Human rights, the EU and Taiwan: Time to upgrade ties
HRWF (23.08.2021) – EU-Taiwan relations, the effectiveness of the EU as a normative power and Taiwan’s journey to advance human rights in a hostile environment were issues discussed by a panel of experts and academics in a webinar hosted by Taiwan Digital Diplomacy Association (TDDA) on August 20. TDDA is a non-governmental organization which promotes public diplomacy through digital platforms.
The seminar, entitled “European Perspectives on Taiwan from a Human Rights Angle” contributed to ongoing reflections on how to upgrade EU-Taiwan relations with human rights at the centre. Within a global context dominated by geopolitical rivalry leaving human rights increasingly marginalized, the discussion presented timely and constructive reflections and recommendations for the EU and Taiwan to strengthen their cooperation.
The panel included Joseph Liu, Taiwanese lawyer and initiator of ‘Taiwan My Name My Right’, Dr. Fu-Te Liao, Researcher at Taiwan’s Academia Sinica, Mr. Philip Anstren, former Research Assistant at Stockholm Free World Foru,m as well as Dr. Zsuzsa Anna Ferenczy who represented Human Rights Without Frontiers.
The panel also discussed developments in the campaign “Taiwan My Name My Right”, which seeks legal remedies against the Norwegian government’s decision to register Taiwanese citizens as Chinese on their residence documentation. The group claims that the government in Oslo has violated their right to personal identity protected by Article 8 of the European Convention on Human Rights. In May this year they filed a complaint to the European Court of Human Rights. At the end of July, the Court declared the case inadmissible.
In her presentation, Dr. Ferenczy elaborated on the notion of ‘European Normative Power’, and its relevance in the context of the debate on Europe’s ‘geopolitical’ ambitions. She presented a comprehensive overview of the EU’s existing cooperation with Taiwan in the field of human rights and democracy, as well as the emerging dynamics in EU-China relations. Finally, Dr. Ferenczy stressed that the EU needs a strategic debate on its relations with Taiwan in the context of the ongoing reflections on its China policy and its broader foreign policy ambitions. Concerning ways to support “Taiwan My Name My Right”, Dr. Ferenczy stressed the importance of awareness raising inside Europe; NGOs, such as HRWF, are valuable platforms in this regard, she stressed.
In 2019, EU High Representative Josep Borrell said that as “we see the rebirth of geostrategic competition between China, Russia and the US […] the EU has the option of becoming a player, a true geostrategic actor, or being mostly the playground”. In 2020, HR Borrell also noted that the question of how the EU should deal with a China increasingly pursuing a strategy of global influence is an issue of fundamental importance for the future of the block.
These statements are indicative of the reflections inside the EU on how to equip itself to be able to address the long list of emerging global challenges; self-perception remains a key element in these reflections, Dr. Ferenczy noted. HR Borrell’s statements have also inspired extensive academic and policy debate on the role and relevance of the EU as an international actor, and the kind of relationship it wants to maintain with China. Considering the EU’s multi-layered governance system and internal fragmentation, coordination in its Common Foreign and Security Policy has always been a challenge. This is the context that has shaped EU-China policy, where a conceptual shift is now unfolding.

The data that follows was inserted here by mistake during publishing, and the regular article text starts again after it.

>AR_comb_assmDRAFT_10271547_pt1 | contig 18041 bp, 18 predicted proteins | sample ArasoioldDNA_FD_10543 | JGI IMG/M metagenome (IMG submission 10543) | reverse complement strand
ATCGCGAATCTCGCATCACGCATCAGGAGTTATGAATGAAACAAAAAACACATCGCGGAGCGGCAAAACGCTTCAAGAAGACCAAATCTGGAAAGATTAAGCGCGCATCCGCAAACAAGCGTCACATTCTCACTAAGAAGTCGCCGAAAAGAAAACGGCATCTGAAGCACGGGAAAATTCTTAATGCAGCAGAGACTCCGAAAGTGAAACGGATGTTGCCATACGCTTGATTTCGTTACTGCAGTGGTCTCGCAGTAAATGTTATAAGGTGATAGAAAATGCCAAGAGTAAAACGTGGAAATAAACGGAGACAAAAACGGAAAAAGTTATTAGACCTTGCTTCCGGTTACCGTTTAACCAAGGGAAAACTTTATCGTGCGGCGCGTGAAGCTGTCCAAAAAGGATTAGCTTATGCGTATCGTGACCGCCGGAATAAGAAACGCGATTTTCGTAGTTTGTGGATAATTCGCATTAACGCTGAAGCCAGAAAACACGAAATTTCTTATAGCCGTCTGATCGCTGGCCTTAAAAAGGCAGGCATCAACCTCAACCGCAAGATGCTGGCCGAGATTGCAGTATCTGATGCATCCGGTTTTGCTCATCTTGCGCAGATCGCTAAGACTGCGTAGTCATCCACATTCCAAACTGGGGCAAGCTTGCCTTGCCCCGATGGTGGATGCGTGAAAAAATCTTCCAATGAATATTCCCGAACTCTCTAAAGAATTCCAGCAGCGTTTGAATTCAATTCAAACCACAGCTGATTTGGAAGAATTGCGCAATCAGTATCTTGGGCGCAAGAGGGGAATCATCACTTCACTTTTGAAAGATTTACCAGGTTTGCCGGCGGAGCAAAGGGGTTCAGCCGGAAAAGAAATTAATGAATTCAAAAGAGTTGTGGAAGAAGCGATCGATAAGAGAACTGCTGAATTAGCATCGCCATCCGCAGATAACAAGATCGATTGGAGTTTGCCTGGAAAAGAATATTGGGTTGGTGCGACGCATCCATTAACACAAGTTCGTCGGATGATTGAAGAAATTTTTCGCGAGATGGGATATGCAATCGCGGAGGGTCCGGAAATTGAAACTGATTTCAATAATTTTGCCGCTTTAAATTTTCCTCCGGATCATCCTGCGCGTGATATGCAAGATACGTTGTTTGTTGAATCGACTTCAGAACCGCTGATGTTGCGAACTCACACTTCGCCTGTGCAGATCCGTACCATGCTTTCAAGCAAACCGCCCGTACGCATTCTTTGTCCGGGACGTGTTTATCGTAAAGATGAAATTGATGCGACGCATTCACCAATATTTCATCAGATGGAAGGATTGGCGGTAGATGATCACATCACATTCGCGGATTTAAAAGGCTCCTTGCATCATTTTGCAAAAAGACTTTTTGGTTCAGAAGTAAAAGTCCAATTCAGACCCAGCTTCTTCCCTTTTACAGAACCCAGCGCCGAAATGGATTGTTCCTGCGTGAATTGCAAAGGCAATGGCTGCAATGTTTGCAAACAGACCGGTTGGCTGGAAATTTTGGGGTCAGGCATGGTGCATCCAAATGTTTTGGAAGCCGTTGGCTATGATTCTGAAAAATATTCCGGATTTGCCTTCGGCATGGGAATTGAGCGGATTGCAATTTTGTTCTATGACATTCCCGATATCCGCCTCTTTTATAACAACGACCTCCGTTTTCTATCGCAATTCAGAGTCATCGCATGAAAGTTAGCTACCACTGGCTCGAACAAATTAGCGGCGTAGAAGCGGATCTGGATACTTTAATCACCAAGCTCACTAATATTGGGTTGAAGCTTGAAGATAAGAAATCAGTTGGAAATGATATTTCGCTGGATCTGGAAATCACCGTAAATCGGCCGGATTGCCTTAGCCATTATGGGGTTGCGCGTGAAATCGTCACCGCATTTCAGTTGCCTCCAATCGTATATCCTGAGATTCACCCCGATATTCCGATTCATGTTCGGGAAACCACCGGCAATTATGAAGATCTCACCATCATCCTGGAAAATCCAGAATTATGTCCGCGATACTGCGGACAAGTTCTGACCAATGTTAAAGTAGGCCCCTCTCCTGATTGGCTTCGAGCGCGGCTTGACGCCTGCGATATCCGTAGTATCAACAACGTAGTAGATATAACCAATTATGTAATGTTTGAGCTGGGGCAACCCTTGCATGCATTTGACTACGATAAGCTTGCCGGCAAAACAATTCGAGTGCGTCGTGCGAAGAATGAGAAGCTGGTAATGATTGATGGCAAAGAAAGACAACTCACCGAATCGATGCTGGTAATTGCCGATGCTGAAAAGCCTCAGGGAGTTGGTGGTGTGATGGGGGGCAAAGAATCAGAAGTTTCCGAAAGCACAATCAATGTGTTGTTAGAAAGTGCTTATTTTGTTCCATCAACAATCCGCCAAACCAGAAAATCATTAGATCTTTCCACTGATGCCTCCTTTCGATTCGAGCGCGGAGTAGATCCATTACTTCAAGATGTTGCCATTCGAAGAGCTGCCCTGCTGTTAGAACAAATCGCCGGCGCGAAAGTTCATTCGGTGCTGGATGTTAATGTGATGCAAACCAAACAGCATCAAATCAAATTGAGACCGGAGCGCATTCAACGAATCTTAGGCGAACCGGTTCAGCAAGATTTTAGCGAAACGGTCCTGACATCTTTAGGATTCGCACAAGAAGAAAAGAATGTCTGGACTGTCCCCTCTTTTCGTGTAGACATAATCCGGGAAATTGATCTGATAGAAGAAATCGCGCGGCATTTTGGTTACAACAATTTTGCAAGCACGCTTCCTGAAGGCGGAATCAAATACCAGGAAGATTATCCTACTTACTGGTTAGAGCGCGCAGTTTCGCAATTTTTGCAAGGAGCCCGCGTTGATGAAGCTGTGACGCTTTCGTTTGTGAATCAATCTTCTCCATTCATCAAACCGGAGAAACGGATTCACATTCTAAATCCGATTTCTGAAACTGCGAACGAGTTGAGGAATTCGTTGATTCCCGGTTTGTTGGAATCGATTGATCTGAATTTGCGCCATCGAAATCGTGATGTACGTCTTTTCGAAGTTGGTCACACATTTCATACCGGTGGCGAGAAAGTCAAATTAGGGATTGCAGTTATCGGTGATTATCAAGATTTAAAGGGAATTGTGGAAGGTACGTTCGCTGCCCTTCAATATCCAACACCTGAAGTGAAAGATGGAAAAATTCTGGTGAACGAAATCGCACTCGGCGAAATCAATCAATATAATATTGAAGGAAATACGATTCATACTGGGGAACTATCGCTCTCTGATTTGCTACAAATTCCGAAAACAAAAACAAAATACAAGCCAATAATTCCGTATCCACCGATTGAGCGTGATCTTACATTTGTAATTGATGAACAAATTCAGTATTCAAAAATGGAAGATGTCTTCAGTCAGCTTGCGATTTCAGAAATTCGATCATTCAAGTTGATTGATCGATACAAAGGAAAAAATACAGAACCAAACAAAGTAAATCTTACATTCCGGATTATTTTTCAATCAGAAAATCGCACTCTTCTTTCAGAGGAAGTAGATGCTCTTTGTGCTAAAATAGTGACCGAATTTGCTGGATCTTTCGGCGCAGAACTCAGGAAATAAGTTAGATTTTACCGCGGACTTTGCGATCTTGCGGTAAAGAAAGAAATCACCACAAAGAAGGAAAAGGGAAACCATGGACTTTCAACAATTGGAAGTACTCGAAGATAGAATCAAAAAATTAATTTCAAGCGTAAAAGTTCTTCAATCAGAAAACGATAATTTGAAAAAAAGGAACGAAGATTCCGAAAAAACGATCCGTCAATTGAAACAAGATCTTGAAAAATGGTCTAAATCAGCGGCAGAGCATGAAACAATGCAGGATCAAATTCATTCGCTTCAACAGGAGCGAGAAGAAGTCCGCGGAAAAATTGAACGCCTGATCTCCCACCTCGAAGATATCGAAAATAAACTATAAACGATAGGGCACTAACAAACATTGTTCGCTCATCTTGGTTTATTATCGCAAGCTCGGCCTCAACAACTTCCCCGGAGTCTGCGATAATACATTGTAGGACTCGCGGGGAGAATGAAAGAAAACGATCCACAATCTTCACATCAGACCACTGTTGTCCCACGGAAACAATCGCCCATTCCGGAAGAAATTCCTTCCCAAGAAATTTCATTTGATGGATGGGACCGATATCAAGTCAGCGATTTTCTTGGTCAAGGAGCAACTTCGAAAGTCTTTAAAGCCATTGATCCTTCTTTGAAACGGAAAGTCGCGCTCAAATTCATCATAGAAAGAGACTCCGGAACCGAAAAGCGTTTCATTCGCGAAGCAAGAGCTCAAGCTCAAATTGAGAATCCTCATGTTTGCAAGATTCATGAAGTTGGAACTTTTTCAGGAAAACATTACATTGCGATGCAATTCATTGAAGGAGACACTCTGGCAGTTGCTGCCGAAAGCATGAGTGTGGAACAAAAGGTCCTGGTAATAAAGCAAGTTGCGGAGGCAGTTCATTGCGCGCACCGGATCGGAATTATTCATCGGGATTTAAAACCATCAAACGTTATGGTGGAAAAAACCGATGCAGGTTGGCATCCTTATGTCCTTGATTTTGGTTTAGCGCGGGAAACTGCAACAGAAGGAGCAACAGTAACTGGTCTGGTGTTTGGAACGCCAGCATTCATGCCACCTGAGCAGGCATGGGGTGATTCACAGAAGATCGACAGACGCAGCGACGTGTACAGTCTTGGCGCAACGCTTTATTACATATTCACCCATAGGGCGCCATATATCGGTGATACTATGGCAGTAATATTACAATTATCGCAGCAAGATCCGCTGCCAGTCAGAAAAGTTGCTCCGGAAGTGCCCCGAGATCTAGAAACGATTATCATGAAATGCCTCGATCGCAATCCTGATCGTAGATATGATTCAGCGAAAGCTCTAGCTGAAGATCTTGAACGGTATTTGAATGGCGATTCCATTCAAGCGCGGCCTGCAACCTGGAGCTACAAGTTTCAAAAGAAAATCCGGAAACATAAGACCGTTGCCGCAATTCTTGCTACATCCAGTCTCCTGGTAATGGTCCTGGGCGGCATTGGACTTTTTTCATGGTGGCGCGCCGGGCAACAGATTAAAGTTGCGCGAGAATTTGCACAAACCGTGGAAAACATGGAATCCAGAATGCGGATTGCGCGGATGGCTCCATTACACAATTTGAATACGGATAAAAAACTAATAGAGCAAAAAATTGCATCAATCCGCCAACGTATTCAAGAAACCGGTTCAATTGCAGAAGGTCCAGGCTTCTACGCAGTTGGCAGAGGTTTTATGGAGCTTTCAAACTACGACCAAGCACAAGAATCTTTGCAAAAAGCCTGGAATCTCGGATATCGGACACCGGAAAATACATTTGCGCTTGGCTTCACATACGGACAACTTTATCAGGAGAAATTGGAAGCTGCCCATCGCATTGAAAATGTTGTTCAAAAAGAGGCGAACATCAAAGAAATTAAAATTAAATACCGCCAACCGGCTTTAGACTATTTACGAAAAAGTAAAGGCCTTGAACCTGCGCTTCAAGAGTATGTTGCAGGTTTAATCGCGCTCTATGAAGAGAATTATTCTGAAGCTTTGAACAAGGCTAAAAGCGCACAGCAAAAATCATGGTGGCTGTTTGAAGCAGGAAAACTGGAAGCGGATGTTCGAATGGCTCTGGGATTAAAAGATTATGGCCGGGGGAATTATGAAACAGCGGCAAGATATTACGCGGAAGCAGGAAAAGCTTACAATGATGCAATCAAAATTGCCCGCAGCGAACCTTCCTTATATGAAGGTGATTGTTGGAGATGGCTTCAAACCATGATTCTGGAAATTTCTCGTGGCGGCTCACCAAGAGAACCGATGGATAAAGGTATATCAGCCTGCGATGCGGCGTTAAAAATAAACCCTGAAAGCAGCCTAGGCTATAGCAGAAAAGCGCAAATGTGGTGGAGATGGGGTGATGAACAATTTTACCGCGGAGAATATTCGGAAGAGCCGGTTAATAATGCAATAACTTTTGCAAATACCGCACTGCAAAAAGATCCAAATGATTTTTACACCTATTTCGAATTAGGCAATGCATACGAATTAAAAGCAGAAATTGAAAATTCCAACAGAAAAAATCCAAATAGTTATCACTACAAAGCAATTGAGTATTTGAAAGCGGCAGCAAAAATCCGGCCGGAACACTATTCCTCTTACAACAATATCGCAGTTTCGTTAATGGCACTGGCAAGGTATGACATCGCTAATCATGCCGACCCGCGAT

The EU recently labeled China a “systemic rival”, indicative of a new reality in bilateral ties. This shift should serve as a strategic opportunity for Brussels and EU member states to rethink their approach to Taiwan and expand bilateral cooperation, Dr. Ferenczy stressed.
“The EU and Taiwan are like-minded partners. Their relationship is grounded in a normative convergence. This can’t be said of the EU’s relationship with China, burdened by a normative divergence”, Dr. Ferenczy stressed.
The European Parliament (EP) has remained the most vocal EU institution on China, advocating for closer cooperation with Taiwan. The fact that the EP is currently working on a stand-alone report on Taiwan is indicative of an increased level of awareness and willingness to expand ties with Taiwan, as a technologically advanced economy and thriving democracy. Taipei has also expressed in increased cooperation, in addition to its ongoing efforts to strengthen ties with democracies in the Indo-Pacific. In the words of Taiwan’s Foreign Minister, Taiwan is ready to embrace the Indo-Pacific. “Together we can realize a free, open, inclusive and resilient Indo-Pacific”, he said recently.
Keeping the above in mind, Dr. Ferenczy concluded that there is international consensus that China is a threat to Taiwan’s security and a source of regional anxiety. The EU has its own interests to protect in the Taiwan Strait. Brussels and the EU member states must therefore be ready to reassess the EU’s overall interests as a ‘geopolitical’ actor in the Indo-Pacific. At the same time, they must be willing to consider Taiwan on its own merit and support its democratic government.
For a sustainable and constructive way forward for a ‘geopolitical’ EU, the EU must develop a better understanding of China’s political and economic system, as well as its structural weaknesses and strengths. Taiwan can be a valuable partner in these efforts. Going forward, internal unity inside the EU, as well as international cooperation among democracies are vital for the EU’s international relevance, for the future of Taiwan and that of democracy in the face of an authoritarian advance in the world.